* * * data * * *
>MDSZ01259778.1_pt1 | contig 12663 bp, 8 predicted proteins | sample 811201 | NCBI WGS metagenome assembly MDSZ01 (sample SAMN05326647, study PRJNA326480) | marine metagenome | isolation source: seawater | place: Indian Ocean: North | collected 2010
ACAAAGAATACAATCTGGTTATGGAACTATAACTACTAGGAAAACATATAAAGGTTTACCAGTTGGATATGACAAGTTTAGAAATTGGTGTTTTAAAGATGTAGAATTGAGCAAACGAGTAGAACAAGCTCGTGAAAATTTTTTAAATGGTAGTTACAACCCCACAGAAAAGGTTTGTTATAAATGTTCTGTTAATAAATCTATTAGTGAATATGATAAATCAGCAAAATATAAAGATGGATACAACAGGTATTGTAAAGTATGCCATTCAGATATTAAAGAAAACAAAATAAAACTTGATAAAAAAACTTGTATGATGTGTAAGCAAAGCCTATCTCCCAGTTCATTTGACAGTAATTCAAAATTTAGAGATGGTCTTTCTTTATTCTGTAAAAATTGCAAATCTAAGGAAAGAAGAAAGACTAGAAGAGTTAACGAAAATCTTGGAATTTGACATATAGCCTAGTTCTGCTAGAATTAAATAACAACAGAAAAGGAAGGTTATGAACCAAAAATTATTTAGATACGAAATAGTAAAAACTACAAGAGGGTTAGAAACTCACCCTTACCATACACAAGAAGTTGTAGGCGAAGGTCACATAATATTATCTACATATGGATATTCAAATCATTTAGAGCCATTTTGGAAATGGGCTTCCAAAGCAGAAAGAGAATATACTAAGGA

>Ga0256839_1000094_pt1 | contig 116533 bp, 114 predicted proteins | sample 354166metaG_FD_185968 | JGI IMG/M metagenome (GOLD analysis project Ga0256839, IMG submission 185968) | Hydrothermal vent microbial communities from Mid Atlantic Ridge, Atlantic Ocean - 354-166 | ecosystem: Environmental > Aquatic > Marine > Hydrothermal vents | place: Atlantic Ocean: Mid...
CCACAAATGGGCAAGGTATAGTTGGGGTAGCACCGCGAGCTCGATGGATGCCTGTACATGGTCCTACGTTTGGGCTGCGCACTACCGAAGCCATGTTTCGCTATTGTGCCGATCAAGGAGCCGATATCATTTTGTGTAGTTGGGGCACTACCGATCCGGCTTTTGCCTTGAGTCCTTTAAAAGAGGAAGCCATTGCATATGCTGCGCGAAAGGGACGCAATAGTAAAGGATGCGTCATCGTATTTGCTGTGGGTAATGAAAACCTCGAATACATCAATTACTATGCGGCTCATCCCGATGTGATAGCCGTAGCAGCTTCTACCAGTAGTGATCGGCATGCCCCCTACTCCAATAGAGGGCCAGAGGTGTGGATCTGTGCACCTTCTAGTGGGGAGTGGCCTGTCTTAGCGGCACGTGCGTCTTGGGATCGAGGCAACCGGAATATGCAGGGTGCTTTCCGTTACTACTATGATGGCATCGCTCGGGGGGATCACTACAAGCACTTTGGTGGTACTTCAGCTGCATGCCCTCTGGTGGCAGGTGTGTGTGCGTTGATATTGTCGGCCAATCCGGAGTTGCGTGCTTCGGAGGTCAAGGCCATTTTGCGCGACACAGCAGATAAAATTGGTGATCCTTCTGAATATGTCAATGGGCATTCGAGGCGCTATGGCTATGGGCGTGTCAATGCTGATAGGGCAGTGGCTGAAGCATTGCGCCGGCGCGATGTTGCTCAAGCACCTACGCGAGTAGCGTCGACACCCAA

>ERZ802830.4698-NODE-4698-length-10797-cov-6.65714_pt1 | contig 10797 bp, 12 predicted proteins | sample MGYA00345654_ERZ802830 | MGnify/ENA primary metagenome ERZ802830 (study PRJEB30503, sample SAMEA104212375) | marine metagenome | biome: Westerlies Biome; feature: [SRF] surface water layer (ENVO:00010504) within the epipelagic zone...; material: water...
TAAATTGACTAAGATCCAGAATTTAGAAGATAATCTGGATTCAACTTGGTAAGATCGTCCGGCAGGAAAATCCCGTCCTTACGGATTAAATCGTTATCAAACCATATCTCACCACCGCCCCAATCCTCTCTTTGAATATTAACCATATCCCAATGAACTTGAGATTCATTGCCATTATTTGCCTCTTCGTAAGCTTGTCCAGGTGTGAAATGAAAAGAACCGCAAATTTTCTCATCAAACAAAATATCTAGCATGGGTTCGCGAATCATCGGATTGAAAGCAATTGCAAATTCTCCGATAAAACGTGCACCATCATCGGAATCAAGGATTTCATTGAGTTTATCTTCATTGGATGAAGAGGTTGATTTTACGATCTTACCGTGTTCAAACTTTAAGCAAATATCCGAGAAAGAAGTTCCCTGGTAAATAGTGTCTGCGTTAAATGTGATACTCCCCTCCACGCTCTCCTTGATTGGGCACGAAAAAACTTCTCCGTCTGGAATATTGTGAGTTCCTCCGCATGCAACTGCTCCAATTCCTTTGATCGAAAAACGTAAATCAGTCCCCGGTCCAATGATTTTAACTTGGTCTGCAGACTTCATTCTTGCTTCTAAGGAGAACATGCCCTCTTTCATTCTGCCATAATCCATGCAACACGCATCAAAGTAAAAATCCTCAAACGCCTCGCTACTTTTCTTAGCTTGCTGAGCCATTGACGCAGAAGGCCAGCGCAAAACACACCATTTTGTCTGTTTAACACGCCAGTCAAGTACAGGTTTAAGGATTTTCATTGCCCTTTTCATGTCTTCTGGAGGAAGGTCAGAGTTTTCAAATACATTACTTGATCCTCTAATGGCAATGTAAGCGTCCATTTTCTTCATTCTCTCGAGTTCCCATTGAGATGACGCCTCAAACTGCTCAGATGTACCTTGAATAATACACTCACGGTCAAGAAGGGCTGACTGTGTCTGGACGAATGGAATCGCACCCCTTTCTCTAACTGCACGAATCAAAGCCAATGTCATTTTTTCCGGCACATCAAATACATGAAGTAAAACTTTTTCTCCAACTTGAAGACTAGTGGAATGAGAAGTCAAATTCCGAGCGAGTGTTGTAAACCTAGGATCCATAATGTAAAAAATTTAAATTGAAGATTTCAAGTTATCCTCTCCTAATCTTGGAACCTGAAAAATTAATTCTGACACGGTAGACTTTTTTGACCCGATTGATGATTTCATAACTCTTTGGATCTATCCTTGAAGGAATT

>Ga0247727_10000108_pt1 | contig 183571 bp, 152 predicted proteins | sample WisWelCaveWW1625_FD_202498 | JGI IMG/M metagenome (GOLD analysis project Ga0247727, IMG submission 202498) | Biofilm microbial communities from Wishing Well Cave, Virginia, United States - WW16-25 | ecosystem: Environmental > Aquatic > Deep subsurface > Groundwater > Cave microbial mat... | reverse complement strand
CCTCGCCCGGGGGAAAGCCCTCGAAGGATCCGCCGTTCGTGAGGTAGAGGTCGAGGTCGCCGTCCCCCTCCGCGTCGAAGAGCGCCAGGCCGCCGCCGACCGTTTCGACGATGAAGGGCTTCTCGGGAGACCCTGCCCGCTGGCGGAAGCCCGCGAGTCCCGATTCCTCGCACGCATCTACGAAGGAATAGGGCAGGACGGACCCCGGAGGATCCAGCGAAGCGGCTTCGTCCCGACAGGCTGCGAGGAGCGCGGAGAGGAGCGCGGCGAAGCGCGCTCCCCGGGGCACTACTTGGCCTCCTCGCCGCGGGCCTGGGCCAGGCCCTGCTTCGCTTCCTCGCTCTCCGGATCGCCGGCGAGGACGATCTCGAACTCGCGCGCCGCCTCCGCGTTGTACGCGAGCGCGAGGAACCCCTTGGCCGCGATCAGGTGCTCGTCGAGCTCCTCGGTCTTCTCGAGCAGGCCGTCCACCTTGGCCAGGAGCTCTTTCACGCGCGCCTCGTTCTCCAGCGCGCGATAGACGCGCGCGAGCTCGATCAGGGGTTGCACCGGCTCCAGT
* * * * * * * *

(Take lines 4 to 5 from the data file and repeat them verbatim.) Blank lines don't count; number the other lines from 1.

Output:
CCACAAATGGGCAAGGTATAGTTGGGGTAGCACCGCGAGCTCGATGGATGCCTGTACATGGTCCTACGTTTGGGCTGCGCACTACCGAAGCCATGTTTCGCTATTGTGCCGATCAAGGAGCCGATATCATTTTGTGTAGTTGGGGCACTACCGATCCGGCTTTTGCCTTGAGTCCTTTAAAAGAGGAAGCCATTGCATATGCTGCGCGAAAGGGACGCAATAGTAAAGGATGCGTCATCGTATTTGCTGTGGGTAATGAAAACCTCGAATACATCAATTACTATGCGGCTCATCCCGATGTGATAGCCGTAGCAGCTTCTACCAGTAGTGATCGGCATGCCCCCTACTCCAATAGAGGGCCAGAGGTGTGGATCTGTGCACCTTCTAGTGGGGAGTGGCCTGTCTTAGCGGCACGTGCGTCTTGGGATCGAGGCAACCGGAATATGCAGGGTGCTTTCCGTTACTACTATGATGGCATCGCTCGGGGGGATCACTACAAGCACTTTGGTGGTACTTCAGCTGCATGCCCTCTGGTGGCAGGTGTGTGTGCGTTGATATTGTCGGCCAATCCGGAGTTGCGTGCTTCGGAGGTCAAGGCCATTTTGCGCGACACAGCAGATAAAATTGGTGATCCTTCTGAATATGTCAATGGGCATTCGAGGCGCTATGGCTATGGGCGTGTCAATGCTGATAGGGCAGTGGCTGAAGCATTGCGCCGGCGCGATGTTGCTCAAGCACCTACGCGAGTAGCGTCGACACCCAA

>ERZ802830.4698-NODE-4698-length-10797-cov-6.65714_pt1 | contig 10797 bp, 12 predicted proteins | sample MGYA00345654_ERZ802830 | MGnify/ENA primary metagenome ERZ802830 (study PRJEB30503, sample SAMEA104212375) | marine metagenome | biome: Westerlies Biome; feature: [SRF] surface water layer (ENVO:00010504) within the epipelagic zone...; material: water...